Mandibular incisor inclination, tooth irregularity, and gingival recessions after Herbst therapy : a 32-year follow-up study

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Mandibular incisor inclination, tooth irregularity, and gingival recessions after Herbst therapy : a 32-year follow-up study

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Publication Article, peer reviewed scientific
Title Mandibular incisor inclination, tooth irregularity, and gingival recessions after Herbst therapy : a 32-year follow-up study
Author(s) Pancherz, Hans ; Bjerklin, Krister
Date 2014
English abstract
INTRODUCTION: The aim of this study was to analyze the very long-term results after Herbst treatment with respect to changes in the mandibular incisor segment: incisor inclination, incisor alignment, and gingival status. METHODS: Fourteen patients were derived from a sample of 22 consecutive patients with Class II Division 1 malocclusions treated with the banded Herbst appliance. Intraoral photographs, mandibular dental casts, and lateral head films were analyzed from before (T1, age 12.5 years) and after (T2, age 14 years) treatment, and at 6 years (T3, age 20 years) and 32 years (T4, age 46 years) after treatment. RESULTS: At T1, incisor inclination in the 14 subjects was, on average, 100.1°. From T1 to T2, the incisors were proclined in 11 (79%) of the 14 patients, with an average value of 5.2°. Maximum proclinations of 10° were found in 2 subjects. From T2 to T4, tooth inclination recovered completely in 7 (63%) of the 11 patients. Incisor irregularity values were, on average, 3.4 mm at T1 and 3.0 mm at T2. These increased from T2 to T4 by 40% and had an average value of 5.0 mm at T4. Clinically insignificant labial gingival recessions on single front teeth were registered in 1 subject at T2 and in 8 subjects at T4. Gingival recessions were seen especially on bodily displaced incisors. CONCLUSIONS: In Herbst patients followed for 32 years after therapy, proclined mandibular incisors generally rebounded. The increase in posttreatment incisor tooth irregularity was not thought to be related to incisor tooth inclination changes but more likely resulted from physiologic processes occurring throughout life. Minor gingival recessions (especially on bodily displaced and crowded canines and incisors) seen in a few patients, 32 years after treatment, seemed not to be related to the posttreatment tooth inclination changes.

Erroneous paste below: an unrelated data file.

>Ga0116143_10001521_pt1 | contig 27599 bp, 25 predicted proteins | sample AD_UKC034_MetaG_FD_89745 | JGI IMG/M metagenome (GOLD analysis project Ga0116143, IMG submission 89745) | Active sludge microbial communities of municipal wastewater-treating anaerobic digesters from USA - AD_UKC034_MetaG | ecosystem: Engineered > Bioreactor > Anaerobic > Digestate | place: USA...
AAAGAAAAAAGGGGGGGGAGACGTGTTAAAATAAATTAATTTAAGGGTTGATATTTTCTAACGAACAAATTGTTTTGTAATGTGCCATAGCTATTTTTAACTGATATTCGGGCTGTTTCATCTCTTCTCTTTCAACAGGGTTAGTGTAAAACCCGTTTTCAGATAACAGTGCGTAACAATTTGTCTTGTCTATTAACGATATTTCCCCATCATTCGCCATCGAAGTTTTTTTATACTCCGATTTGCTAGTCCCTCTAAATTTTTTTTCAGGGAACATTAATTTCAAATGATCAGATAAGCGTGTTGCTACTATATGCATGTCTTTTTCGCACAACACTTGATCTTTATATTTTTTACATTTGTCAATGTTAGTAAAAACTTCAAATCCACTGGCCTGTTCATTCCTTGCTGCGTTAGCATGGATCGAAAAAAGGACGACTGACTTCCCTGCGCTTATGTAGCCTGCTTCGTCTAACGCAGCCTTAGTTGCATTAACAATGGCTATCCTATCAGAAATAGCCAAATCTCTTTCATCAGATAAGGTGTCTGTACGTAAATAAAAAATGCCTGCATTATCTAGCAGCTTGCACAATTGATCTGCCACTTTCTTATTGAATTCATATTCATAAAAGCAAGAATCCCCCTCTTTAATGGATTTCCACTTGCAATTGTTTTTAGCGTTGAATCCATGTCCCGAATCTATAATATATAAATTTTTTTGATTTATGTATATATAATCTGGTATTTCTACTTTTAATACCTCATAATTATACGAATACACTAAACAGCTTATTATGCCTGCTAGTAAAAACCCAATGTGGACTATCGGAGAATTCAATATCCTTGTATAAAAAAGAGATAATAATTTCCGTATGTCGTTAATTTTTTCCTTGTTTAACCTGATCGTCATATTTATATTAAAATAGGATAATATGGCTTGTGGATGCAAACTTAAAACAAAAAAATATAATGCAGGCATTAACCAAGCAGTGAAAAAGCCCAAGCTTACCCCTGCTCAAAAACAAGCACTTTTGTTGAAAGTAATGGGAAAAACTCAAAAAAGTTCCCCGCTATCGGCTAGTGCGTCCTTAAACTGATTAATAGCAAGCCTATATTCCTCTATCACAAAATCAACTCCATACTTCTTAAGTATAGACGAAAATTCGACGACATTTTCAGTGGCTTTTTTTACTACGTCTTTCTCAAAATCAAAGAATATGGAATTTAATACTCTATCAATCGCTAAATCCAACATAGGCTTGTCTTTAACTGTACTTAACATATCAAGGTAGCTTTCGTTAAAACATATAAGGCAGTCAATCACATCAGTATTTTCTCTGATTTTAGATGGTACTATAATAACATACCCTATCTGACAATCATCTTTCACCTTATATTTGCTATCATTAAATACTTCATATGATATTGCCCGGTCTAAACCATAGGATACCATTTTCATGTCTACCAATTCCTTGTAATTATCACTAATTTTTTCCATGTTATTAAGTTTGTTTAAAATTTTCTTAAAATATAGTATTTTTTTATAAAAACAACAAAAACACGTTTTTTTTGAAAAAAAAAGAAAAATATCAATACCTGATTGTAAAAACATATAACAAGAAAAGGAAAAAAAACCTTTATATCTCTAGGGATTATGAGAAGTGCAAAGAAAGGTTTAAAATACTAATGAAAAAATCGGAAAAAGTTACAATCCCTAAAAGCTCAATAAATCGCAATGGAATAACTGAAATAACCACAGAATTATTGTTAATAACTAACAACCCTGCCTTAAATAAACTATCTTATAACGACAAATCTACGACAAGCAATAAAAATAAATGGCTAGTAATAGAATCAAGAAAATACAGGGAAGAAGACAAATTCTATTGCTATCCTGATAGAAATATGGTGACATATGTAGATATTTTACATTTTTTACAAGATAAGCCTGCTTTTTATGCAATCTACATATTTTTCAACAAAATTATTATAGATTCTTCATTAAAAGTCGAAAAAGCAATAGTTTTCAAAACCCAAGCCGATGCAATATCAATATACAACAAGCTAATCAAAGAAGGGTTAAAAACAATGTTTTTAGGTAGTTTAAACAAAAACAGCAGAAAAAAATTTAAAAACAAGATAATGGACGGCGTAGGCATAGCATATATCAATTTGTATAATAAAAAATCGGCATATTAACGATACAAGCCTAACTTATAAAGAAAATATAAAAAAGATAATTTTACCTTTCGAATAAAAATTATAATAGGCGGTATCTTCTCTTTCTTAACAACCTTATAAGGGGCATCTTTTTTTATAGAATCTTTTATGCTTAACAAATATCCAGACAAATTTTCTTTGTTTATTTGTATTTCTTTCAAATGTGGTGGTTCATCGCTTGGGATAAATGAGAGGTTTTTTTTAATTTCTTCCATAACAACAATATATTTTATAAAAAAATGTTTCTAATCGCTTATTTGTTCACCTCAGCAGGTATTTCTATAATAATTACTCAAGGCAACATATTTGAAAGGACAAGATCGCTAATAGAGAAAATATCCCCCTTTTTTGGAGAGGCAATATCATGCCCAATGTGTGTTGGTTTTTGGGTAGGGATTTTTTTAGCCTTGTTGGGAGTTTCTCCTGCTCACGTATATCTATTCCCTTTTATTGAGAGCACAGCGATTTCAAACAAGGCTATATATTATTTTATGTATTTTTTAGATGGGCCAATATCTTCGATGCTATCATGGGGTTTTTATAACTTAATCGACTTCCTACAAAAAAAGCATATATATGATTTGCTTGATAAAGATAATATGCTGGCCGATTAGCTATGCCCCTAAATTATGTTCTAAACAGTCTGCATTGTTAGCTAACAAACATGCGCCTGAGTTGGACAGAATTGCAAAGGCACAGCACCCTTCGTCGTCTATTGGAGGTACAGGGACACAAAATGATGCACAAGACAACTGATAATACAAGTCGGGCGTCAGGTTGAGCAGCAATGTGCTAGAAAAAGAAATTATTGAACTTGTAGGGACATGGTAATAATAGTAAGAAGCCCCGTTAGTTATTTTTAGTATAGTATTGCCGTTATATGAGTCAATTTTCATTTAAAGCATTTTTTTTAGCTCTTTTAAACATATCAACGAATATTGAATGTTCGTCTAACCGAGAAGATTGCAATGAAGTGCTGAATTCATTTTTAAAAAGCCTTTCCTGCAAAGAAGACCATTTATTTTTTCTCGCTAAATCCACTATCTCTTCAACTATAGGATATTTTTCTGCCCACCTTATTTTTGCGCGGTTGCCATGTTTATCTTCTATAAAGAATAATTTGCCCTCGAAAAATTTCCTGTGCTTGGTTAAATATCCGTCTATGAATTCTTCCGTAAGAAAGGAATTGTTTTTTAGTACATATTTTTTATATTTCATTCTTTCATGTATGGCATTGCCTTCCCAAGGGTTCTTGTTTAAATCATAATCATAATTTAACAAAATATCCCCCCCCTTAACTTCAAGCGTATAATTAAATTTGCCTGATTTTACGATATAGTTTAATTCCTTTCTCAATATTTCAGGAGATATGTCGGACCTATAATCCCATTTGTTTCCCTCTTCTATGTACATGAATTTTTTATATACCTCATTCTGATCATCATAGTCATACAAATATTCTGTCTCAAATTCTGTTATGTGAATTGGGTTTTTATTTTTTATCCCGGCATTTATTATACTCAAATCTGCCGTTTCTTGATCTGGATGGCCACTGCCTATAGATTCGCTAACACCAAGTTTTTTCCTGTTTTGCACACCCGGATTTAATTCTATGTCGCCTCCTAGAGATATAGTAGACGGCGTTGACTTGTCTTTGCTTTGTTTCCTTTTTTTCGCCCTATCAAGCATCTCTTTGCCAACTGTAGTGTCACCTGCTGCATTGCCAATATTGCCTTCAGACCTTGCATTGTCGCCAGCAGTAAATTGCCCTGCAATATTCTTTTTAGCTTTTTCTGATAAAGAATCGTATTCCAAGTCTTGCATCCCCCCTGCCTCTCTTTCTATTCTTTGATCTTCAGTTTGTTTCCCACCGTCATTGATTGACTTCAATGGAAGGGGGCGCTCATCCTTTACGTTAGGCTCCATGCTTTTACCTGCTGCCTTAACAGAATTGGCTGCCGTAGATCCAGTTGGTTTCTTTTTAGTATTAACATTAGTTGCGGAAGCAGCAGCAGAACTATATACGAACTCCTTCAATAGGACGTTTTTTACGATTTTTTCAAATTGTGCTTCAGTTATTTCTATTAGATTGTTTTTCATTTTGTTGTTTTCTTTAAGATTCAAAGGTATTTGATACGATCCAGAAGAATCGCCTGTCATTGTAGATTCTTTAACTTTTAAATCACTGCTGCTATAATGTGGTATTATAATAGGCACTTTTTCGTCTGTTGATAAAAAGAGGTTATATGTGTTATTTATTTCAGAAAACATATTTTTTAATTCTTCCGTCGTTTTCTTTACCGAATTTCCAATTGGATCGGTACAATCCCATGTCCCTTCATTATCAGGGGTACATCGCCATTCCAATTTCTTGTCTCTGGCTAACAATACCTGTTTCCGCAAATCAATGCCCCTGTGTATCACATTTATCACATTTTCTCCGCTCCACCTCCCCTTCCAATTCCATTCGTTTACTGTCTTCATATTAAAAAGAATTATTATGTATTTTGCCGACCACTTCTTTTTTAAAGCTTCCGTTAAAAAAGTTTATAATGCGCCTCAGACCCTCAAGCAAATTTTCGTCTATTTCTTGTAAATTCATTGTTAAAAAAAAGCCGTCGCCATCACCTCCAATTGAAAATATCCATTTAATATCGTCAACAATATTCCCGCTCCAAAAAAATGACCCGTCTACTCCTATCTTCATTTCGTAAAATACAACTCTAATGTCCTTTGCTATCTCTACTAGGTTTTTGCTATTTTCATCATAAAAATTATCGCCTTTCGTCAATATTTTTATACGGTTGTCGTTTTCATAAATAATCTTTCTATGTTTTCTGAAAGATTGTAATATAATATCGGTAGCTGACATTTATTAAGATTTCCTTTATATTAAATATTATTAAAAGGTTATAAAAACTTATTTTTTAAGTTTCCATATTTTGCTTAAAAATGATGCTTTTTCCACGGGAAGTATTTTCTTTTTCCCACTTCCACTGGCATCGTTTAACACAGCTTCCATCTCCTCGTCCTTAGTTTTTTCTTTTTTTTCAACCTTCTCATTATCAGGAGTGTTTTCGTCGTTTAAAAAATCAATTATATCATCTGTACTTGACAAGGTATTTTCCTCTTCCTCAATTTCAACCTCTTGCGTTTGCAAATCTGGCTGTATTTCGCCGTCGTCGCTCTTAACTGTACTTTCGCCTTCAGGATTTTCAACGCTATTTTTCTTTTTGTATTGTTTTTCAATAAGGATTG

DOI http://dx.doi.org/10.1016/j.ajodo.2014.02.009 (link to publisher's fulltext)
Publisher Elsevier
Host/Issue American Journal of Orthodontics and dentofacial Orthopedics;3
Volume 146
ISSN 0889-5406
Pages 310-318
Language eng (iso)
Subject(s) Proclined mandibular incisors
Herbst
Incisor irregularity
gingival recession
incisor inclination
incisor alignment
gingival status
Medicine
Research Subject Categories::ODONTOLOGY
Handle http://hdl.handle.net/2043/18029 (link to this page)

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